If the tectonic plates are shifting, multilateral institutions must shift too. 

The crisis has shown the possibilities of international cooperation, but it has also underscored the need to modernize and strengthen multilateral institutions to reflect a different world. 

 

The new world requires identifying mutual interests, negotiating common actions, and managing differences across a much wider spectrum of countries than ever before.  

 

It requires institutions that are fast, flexible, and accountable, that can give voice to the voiceless with resources at the ready. 

 

It requires institutions that reach out to partners, with humility and  respect, ready to learn from others, that can act as global connectors pioneering a new world of South-South and South-North learning and exchange. 

 

It requires institutions that can demonstrate real results and can be held accountable when they falter. 

 

The World Bank Group must reform to help play this role. And it must do so continually at an ever quicker pace. Government and public institutions tend to be slower to change than private organizations facing competition.  We recognize this risk.  To address it, we have launched the most comprehensive reforms in the institution’s history. 

 

We are Reforming to Become More Representative and Legitimate 

 

A modernized World Bank Group must represent the international economic realities of the 21st Century, recognizing the role and responsibility of growing stakeholders, but also their diversity and special needs, and provide a larger voice for Africa.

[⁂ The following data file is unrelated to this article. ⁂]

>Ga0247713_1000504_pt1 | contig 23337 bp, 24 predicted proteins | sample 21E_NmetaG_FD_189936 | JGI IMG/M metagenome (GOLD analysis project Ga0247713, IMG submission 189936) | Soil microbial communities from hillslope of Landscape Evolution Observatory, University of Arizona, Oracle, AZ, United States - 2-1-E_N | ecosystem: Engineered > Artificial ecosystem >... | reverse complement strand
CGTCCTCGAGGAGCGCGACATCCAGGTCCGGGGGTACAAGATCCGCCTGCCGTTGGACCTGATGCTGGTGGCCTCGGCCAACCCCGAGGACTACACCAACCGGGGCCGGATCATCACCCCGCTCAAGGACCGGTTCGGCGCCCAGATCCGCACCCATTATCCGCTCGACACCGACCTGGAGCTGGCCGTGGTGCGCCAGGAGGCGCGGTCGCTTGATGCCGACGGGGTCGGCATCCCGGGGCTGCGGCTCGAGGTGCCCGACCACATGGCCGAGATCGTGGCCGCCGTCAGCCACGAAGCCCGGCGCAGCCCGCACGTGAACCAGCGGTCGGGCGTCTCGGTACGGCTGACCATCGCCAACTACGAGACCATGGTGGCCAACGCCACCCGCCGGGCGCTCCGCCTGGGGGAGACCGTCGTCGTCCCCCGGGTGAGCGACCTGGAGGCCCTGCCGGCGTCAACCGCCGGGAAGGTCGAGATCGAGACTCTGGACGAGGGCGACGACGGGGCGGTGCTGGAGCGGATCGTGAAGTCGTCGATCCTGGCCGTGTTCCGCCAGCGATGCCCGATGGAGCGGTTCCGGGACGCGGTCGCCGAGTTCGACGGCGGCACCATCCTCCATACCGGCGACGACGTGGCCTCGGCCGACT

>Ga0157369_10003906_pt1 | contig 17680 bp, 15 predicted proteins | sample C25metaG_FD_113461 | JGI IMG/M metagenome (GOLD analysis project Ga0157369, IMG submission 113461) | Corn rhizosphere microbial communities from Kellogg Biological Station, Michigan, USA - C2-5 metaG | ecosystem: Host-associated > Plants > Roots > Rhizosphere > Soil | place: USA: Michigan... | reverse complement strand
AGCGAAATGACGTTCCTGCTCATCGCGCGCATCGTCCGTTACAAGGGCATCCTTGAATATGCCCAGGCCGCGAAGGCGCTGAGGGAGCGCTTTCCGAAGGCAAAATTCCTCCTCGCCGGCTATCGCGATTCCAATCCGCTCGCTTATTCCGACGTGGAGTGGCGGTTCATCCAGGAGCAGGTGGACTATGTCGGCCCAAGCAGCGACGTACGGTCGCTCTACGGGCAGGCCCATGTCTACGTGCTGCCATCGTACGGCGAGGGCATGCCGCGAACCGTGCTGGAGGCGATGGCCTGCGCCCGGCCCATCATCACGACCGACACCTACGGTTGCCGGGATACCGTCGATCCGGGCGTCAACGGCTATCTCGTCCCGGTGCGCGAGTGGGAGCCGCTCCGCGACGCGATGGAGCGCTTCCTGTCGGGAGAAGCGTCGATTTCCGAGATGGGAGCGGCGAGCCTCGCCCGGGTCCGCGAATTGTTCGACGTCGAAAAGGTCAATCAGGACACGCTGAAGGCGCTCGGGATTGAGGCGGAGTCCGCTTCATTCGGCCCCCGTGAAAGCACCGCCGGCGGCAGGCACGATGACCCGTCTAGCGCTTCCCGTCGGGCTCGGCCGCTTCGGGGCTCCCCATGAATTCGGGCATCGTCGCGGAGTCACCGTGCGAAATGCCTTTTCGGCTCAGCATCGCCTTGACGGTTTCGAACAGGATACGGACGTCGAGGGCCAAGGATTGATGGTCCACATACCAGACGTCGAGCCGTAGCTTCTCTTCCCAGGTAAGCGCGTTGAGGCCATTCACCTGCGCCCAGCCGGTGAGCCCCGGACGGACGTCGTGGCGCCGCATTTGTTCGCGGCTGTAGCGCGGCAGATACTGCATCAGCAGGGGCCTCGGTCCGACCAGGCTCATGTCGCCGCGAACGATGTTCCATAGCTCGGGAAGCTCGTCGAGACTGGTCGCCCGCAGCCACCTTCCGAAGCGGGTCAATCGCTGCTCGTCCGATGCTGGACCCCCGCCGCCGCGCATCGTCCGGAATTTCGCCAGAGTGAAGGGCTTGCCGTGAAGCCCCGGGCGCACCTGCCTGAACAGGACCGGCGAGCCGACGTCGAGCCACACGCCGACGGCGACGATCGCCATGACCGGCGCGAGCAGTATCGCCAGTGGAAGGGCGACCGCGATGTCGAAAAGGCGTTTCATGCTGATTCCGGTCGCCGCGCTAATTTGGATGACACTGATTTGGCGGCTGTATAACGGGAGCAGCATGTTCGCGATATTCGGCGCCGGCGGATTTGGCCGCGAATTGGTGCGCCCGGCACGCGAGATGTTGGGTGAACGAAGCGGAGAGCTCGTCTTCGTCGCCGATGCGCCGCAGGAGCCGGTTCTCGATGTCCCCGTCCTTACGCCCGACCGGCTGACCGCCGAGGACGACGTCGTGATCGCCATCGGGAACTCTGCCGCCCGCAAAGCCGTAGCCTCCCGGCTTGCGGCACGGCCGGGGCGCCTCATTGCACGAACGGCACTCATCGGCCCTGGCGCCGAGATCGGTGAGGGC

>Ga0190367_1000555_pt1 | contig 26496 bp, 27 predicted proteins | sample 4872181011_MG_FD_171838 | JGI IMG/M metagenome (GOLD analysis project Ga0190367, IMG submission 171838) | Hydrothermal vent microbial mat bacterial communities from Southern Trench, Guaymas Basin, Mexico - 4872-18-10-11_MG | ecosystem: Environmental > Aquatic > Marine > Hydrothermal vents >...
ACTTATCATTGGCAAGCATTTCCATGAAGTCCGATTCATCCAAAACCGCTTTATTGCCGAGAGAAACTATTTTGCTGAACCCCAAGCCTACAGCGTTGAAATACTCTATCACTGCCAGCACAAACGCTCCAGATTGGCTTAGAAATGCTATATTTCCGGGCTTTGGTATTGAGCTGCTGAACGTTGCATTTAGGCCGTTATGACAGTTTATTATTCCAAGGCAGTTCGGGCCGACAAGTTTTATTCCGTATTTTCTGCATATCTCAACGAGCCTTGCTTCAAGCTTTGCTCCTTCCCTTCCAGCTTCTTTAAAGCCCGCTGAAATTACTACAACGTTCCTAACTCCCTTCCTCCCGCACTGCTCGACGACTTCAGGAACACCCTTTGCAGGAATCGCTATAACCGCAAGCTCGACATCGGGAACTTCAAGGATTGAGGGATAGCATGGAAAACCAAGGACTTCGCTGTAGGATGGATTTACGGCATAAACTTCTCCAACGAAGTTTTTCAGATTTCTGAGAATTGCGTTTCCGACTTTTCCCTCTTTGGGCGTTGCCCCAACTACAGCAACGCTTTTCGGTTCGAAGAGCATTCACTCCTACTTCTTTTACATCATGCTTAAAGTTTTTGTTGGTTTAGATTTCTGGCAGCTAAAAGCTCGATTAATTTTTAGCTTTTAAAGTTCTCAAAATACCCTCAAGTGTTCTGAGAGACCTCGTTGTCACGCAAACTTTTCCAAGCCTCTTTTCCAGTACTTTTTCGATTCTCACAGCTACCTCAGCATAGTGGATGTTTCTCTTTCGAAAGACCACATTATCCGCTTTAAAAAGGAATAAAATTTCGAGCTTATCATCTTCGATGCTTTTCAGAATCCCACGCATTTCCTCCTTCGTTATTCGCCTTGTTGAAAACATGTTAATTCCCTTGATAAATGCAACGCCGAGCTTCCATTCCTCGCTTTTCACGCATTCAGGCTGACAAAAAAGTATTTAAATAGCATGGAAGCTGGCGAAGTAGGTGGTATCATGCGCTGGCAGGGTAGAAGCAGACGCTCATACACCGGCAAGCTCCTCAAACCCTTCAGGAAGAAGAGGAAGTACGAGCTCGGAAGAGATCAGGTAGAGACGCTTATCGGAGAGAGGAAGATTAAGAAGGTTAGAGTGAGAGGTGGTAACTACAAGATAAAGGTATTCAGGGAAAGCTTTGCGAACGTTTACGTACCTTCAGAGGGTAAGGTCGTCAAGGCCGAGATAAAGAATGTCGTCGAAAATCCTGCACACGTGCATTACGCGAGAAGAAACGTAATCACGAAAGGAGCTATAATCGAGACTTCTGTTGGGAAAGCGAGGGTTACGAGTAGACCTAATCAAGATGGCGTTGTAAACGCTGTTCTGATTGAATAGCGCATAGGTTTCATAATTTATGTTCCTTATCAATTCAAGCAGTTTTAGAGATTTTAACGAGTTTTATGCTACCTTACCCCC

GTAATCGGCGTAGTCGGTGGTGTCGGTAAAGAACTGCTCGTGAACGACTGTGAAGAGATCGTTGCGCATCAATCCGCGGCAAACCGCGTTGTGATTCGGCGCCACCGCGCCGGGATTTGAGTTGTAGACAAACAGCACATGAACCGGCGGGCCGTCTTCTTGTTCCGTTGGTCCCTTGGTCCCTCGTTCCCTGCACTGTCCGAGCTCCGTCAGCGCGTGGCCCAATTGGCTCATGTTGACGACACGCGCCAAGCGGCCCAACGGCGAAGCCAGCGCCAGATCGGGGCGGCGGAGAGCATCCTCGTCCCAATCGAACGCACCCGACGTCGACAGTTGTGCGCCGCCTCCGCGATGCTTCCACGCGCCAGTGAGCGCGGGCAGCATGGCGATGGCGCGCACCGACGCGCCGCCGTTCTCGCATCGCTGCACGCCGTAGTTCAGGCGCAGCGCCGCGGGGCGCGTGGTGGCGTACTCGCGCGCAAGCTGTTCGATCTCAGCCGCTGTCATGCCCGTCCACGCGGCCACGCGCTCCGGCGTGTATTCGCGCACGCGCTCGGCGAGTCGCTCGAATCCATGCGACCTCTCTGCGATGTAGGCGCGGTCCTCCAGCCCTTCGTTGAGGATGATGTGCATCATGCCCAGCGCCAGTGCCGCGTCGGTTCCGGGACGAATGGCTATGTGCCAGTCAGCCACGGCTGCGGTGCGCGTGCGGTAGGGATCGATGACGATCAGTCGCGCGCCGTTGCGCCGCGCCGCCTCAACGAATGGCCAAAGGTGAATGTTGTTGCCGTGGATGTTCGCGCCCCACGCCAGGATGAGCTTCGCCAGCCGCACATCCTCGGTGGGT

Reflecting these needs, we are urging our shareholders to keep their promise to move to 47 percent or more ownership by developing countries this month. 

 

But we are not stopping there. In a model unique among International Financial Institutions, shareholdings will be reviewed every five years to allow for changes based on the continuing economic growth and evolution of our shareholders, with the goal of achieving equity over time. For the first time, shareholdings would be based on a formula specifically developed to reflect the needs and mandates of the World Bank Group:  they will not only reflect economic power but also contributions to our fund for the world’s poorest countries. 

 

Senior management now includes a record number of executives from developing countries as well as women. And we need to do even more. 

 

We need to work with developing countries as clients, not as objects of development models from textbooks.  We need to help them solve problems, not test theories.

 

Yet problems need resources to fix them. 

We are Reforming by Adding Resources 

 

Since the full force of the crisis hit in mid-2008, the World Bank Group has committed more than $100 billion to support developing countries.